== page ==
With the binary drivers, as long as you're buying a modern GPU -- on the AMD side a Radeon HD 5000 graphics card or newer and for NVIDIA any GeForce 9+ GPU -- you should be in good shape where there is at least Linux support available. As far as using open-source drivers for graphics cards, that is still much of a minefield. Most GPUs are now supported by an open-source driver, but there's a variety of missing features, areas of lackluster performance, and numerous other limitations. If you are an open-source zealot, your only real option comes down to using an Intel GPU. Intel continues to only back an open-source driver stack and it's quite good. Their hardware isn't the best if you're a gamer, but if you get a latest-generation "Ivy Bridge" processor the support and performance is quite good on any modern Linux distribution. Intel has been making significant investments into their open-source Linux driver with slowly but surely catching up on OpenGL support, filling in missing functionality under Linux, and optimizing the performance of their driver -- especially with Valve's Source Engine on Linux.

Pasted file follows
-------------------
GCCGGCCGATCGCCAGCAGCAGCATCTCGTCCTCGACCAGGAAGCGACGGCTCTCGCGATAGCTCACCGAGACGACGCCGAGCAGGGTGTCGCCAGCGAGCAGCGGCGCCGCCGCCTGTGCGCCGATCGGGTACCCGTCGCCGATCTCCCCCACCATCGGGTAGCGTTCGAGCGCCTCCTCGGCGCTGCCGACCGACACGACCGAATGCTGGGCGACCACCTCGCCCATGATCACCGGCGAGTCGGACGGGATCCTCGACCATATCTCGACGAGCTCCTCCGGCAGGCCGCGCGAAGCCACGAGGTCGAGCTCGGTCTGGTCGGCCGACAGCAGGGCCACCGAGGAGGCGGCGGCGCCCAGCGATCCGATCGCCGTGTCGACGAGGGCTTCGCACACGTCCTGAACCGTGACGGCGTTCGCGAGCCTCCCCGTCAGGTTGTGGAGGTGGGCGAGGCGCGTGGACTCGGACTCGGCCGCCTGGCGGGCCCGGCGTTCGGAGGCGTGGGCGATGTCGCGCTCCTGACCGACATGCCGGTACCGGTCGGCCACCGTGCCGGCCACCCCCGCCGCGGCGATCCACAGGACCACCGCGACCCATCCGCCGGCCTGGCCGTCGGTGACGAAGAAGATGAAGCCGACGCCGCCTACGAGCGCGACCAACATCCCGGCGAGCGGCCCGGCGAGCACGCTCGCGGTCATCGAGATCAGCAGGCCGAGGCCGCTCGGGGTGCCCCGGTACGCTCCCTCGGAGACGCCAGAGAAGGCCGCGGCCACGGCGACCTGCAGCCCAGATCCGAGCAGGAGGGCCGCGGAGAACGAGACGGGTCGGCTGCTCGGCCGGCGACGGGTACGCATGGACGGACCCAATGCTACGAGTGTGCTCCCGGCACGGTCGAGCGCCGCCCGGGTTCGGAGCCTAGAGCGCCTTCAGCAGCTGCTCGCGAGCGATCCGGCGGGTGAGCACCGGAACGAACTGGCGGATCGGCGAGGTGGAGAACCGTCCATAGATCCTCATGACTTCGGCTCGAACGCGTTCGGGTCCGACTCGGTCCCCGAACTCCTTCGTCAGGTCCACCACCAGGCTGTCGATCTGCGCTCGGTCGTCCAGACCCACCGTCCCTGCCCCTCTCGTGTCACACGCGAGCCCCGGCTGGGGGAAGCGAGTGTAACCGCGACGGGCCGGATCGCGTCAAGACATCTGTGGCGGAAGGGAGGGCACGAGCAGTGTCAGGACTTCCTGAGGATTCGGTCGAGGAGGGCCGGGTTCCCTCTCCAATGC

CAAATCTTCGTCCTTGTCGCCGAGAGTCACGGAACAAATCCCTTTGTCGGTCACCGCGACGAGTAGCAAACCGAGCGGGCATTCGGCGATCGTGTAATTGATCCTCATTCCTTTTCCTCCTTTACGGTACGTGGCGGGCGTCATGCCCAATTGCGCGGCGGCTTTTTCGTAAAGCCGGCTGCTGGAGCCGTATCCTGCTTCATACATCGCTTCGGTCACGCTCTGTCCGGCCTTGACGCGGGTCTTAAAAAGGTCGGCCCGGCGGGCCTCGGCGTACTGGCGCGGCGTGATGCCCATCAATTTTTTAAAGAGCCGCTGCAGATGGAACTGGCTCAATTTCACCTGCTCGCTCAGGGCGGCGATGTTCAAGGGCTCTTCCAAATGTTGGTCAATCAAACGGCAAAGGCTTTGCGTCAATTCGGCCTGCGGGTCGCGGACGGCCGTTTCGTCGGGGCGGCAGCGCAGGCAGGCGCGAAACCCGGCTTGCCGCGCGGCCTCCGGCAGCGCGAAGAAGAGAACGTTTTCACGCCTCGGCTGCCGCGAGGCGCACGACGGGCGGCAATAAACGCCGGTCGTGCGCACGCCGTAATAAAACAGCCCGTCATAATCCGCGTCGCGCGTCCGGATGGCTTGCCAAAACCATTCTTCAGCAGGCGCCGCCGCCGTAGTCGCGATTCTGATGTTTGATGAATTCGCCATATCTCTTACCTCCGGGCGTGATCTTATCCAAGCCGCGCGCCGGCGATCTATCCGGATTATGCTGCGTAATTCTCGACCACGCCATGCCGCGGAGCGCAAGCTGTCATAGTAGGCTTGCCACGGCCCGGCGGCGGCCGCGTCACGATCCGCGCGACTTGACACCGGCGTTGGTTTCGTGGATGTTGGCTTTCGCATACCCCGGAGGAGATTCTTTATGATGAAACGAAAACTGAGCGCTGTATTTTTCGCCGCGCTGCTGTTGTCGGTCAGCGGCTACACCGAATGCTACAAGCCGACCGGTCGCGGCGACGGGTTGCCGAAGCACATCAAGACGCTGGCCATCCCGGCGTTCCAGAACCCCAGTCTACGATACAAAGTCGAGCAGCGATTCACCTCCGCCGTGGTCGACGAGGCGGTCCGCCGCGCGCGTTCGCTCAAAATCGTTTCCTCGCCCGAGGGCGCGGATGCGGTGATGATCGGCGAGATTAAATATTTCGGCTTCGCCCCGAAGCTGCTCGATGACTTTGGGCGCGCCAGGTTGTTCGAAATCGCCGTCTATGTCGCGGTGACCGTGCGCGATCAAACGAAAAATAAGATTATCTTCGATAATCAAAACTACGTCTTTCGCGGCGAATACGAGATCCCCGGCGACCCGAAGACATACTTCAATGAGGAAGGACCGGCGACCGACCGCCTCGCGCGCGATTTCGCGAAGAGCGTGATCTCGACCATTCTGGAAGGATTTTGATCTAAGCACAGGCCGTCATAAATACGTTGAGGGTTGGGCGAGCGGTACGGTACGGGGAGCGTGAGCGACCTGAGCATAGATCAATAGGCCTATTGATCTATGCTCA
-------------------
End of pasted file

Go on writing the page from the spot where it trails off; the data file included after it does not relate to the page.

Intel has the most compelling open-source Linux graphics driver. If you are after building an HTPC / media center Linux PC, Intel also works very well especially as they're the only open-source driver providing GPU-based hardware-accelerated video playback via the VA-API interface. The open-source AMD and NVIDIA drivers don't tap the Unified Video Decoder and PureVideo engines, respectively, for video accelerated decode/encode but rather are limited to using GPU shaders. One of the few Intel driver complaints is that they don't yet have an open-source OpenCL stack for interacting with the modern Intel graphics cores.